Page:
While somatic symptoms can be chronic and difficult to resolve, several approaches can be useful for both alleviating symptoms as well as for coping with persistent issues.
Cognitive behavioral therapy (CBT), for example, can help shrink anxiety about physical symptoms down to size by properly labeling symptoms for what they are, preventing catastrophizing about worst-case scenarios, and developing adaptive responses such as the use of distraction.
Because pain has a strong subjective component, the way we learn to and choose to cope with pain makes a big difference. This is one of the reasons personality factors like neuroticism and hostility can worsen somatic symptoms, making it harder to let go of excessive worry, reducing insight about the nature of problems, and presenting challenges to accept help from others. Exposure therapy may help with trauma and over-generalization via desensitization, and ultimately reduce somatic triggers.
In addition to CBT, psychodynamic and trauma-informed therapies may help in addressing underlying developmental origins of issues, for example helping to resolve complicated grief related to parental loss or childhood illness which could drive mortality fears, and helping people to learn to articulate and symbolize emotional states and internal conflicts which otherwise would come out as physical symptoms.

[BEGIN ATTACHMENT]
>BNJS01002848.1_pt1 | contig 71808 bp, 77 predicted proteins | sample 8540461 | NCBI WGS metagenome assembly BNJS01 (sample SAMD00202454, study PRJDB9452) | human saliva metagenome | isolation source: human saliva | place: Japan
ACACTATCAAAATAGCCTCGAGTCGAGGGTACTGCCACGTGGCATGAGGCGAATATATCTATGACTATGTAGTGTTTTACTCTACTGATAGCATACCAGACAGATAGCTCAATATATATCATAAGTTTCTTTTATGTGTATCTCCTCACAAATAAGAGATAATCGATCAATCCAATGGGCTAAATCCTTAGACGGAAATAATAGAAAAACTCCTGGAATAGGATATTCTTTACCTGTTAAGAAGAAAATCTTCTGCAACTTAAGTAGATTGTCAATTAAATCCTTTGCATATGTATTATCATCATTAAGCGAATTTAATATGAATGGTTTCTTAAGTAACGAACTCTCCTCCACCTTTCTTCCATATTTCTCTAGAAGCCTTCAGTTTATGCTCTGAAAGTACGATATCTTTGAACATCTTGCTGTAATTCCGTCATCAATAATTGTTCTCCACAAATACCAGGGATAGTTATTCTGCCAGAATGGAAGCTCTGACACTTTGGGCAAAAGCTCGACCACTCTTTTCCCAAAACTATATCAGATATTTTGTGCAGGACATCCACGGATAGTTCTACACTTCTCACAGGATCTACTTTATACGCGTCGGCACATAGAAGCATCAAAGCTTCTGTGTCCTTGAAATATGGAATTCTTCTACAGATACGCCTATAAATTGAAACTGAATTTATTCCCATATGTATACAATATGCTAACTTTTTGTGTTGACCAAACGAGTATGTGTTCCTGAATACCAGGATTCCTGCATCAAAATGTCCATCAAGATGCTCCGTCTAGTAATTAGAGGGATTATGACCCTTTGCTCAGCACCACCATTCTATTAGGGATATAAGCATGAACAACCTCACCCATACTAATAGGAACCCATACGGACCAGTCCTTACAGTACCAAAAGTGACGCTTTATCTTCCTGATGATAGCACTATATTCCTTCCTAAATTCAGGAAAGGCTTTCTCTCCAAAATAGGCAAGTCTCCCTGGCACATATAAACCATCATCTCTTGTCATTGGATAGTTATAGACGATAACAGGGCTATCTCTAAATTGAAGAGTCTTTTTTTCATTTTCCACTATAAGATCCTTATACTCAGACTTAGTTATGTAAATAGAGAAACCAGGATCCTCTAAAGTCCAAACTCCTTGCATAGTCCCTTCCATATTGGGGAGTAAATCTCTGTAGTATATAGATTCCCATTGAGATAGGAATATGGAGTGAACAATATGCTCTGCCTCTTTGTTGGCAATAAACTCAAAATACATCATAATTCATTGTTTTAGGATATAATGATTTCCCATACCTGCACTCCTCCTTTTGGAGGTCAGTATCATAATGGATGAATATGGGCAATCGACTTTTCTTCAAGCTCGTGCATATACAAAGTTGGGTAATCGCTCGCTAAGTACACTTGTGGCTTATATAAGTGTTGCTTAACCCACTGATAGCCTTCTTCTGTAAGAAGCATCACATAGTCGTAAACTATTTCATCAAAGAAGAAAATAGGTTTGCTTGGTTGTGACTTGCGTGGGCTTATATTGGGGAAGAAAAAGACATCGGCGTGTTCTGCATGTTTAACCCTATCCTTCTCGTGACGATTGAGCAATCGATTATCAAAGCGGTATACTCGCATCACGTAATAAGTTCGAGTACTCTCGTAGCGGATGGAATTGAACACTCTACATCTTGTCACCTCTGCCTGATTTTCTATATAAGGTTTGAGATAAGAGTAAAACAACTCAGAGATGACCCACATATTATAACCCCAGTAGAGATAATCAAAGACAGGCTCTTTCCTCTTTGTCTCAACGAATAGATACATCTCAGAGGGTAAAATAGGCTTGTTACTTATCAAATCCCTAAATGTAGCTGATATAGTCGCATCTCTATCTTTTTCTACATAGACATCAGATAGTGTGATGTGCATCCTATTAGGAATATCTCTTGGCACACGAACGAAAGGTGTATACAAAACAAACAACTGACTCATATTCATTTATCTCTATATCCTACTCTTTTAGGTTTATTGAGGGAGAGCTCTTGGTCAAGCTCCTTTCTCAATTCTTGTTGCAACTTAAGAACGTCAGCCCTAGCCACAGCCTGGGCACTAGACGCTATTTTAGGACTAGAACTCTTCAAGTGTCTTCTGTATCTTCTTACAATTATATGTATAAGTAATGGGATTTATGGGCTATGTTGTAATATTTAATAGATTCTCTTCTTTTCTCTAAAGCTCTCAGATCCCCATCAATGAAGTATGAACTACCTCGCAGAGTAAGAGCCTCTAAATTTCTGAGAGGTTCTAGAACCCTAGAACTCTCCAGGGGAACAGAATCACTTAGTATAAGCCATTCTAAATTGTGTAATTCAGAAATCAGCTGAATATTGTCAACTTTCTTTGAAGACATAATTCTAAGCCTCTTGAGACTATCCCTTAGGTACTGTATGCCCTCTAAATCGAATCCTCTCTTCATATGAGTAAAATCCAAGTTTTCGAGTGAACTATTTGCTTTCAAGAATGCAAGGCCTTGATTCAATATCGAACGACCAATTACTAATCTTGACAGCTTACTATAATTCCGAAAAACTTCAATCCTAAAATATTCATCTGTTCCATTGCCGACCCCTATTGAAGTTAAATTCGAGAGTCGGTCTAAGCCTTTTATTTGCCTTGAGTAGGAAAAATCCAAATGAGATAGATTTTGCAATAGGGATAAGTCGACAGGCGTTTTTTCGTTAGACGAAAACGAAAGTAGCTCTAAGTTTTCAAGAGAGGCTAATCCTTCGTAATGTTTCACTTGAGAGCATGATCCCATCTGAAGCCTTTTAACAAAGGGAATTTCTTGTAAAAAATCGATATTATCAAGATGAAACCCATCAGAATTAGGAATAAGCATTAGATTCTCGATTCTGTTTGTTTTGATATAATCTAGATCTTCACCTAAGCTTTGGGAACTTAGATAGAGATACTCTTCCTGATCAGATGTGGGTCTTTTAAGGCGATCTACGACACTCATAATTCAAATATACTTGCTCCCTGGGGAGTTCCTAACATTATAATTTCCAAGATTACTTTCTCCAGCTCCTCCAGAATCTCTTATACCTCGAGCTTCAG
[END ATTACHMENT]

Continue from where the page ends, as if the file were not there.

Physical exercise and stress reduction can reduce overall stress, and treatment for underlying conditions such as anxiety and depression are often helpful for relieving associated physical symptoms. Various forms of bodywork can be useful in re-learning how to process bodily sensations, in addition to directly alleviating discomfort and sometimes for coming to terms with trauma.
Mindfulness-based approaches and meditation, including yoga-based practices, can be useful for alleviating pain. For instance, mindfulness-based interoceptive exposure task (MIET) leverages focused awareness of pain dimensions to reduce the impact of pain.
Working on one’s relationship with our bodies can be critically important for addressing somatic symptoms, which may be a reflection of fragmentation in sense of self driven by developmental issues, various forms of mistreatment, bullying, and neglect, and habits of distancing oneself from emotional and embodied experience.